Around the two Madonna shows, I had a little time to explore Brisbane.
First time here, so I had asked my friend Glenn what area he would recommend: Fortitude Valley. Said, booked.
I got a room in the fabulous Tryp Hotel on Constance street, in walking distance to a train station and an enormous number of bars and restaurants.
Fortitude Valley – also known simply as ‘The Valley‘ – is a suburb of Brisbane, northeast of the central business district.
The neighborhood was founded by Scottish immigrants who arrived in Brisbane in 1849, naming it after the ship SS Fortitude, on which they arrived.
It’s one of the hubs of Brisbane’s nightlife, full of nightclubs, bars and adult entertainment. It’s also the gayborhood of Brisbane, which suited me well.
Once a major shopping district, the area fell into disrepute in the 70s and 80s and switched its business model to illegal gambling houses and brothels.
Come the 90s, Fortitude Valley evolved into a thriving live music and nightclub district.
It has a raw, unpolished style.
Old warehouses and brick building coexist next to modern constructions, and form an interesting mix. Less perfect.
And all those buildings filled with bars and restaurants, it seems.
One walk down James street and you have enough choice to eat out for half a month! Visit Brisbane has a whole section dedicated to Fortitude Valley.
My headquarters were at the Wickham Hotel, a lively bar/restaurant/coffee-shop with terrace and live music.
They also organize Big Gay Day, an LGBT festival which unfortunately I had just missed by a week.
I got a bike from the city’s bike rental system, CityCycle – at a cheap rate of 2$ a day. Just enroll online and get a membership number and create a pin code, and off you go at one of the many bike stations.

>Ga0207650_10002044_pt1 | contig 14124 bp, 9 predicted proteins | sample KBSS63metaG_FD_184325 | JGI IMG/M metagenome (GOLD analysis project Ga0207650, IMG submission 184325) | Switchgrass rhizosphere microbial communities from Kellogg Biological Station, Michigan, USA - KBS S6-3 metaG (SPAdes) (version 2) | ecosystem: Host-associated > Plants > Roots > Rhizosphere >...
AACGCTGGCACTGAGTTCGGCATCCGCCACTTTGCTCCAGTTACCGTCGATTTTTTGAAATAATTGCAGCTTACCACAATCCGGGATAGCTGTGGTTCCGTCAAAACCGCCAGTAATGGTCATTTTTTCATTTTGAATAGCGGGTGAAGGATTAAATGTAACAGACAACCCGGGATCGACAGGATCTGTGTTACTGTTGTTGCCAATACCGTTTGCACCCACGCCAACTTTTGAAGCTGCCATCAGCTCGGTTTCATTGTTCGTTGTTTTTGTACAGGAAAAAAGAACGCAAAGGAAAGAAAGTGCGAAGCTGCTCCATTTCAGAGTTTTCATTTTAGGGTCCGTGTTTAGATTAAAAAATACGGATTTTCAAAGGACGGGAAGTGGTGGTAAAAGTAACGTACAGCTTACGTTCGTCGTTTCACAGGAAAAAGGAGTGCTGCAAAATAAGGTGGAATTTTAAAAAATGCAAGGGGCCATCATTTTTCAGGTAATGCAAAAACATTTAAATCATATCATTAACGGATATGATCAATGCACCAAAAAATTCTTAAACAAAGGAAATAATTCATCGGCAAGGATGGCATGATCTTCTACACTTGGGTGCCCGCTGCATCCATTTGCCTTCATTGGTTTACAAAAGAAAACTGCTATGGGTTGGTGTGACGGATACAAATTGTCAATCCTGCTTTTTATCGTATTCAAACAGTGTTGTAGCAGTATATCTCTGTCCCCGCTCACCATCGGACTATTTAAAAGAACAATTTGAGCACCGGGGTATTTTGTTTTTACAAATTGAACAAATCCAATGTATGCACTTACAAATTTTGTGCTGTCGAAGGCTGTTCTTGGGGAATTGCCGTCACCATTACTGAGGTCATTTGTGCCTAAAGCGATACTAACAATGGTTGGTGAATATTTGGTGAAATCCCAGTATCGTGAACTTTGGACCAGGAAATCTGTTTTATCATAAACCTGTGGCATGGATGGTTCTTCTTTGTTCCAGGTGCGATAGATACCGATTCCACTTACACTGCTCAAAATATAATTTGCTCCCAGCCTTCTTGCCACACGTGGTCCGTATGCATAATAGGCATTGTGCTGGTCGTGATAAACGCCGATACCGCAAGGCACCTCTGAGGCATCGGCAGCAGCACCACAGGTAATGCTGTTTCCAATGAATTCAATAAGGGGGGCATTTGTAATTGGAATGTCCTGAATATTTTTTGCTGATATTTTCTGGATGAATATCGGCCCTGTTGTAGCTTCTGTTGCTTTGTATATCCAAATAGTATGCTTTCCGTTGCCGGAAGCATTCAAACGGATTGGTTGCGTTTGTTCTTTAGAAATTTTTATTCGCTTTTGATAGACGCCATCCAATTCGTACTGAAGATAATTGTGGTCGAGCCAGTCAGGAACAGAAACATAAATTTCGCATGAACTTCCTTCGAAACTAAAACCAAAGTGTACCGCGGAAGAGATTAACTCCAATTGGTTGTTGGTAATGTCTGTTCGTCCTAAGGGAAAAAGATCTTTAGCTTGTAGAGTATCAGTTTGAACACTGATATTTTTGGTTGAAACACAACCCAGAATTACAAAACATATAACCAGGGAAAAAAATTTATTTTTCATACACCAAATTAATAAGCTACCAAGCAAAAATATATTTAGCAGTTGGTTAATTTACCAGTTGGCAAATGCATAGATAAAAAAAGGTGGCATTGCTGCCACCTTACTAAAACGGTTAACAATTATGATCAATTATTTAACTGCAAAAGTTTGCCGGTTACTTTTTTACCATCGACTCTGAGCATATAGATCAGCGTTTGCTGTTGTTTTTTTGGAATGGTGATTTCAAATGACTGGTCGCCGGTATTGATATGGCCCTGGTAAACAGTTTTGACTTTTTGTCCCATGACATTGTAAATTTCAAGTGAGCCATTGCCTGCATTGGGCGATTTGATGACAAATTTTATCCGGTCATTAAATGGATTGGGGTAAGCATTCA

Helmets were available with the bikes, a great perk, considering you’ll be into serious trouble if seen on a bike without a helmet in Australia.
I rode through Fortitude Valley (and hills) and through New Farm, the adjacent neighborhood, down to New Farm Park, a green spot at the end of one of the many windings of the Brisbane river.
I had a fabulous sandwich at the appropriately named End of the road Café, then snoozed under a tree in the park.
After that, I took a ride with one of the Brisbane ferries. My Brisbane GoCard gave me easy access, as I could just swipe it as if it was a bus or a train.
I just rode the river though a couple of its curves, passing bridges and the high-risers of the CBD, until I got off at the South bank parklands.
Another park that invited for a stroll.
Once the site of the Brisbane World expo in 1988, it is now a a mixture of rainforest, water, lawn and plazas… and features the river promenade, the Wheel of Brisbane, restaurants, shops and fountains.
I have to say I was too lazy to explore any of the inside attractions – it simply was to nice and sunny. And sun I need, recovering from those Brussels winter months.
I went to eat at Chow House in Fortitude Valley and then had a few beers with a friend in the Wickham Hotel.
Perfect final day in sunny Brisbane.
Well, except for the massive thunderstorm and downpour that hit us at 11pm that night. Stuck in the Wickham Hotel, as I wasn’t keen on a full on shower… one more beer!
Thank you Brisbane, it was a great first visit. Next time I’ll explore your surroundings, such as Byron Bay and Noosa Beach.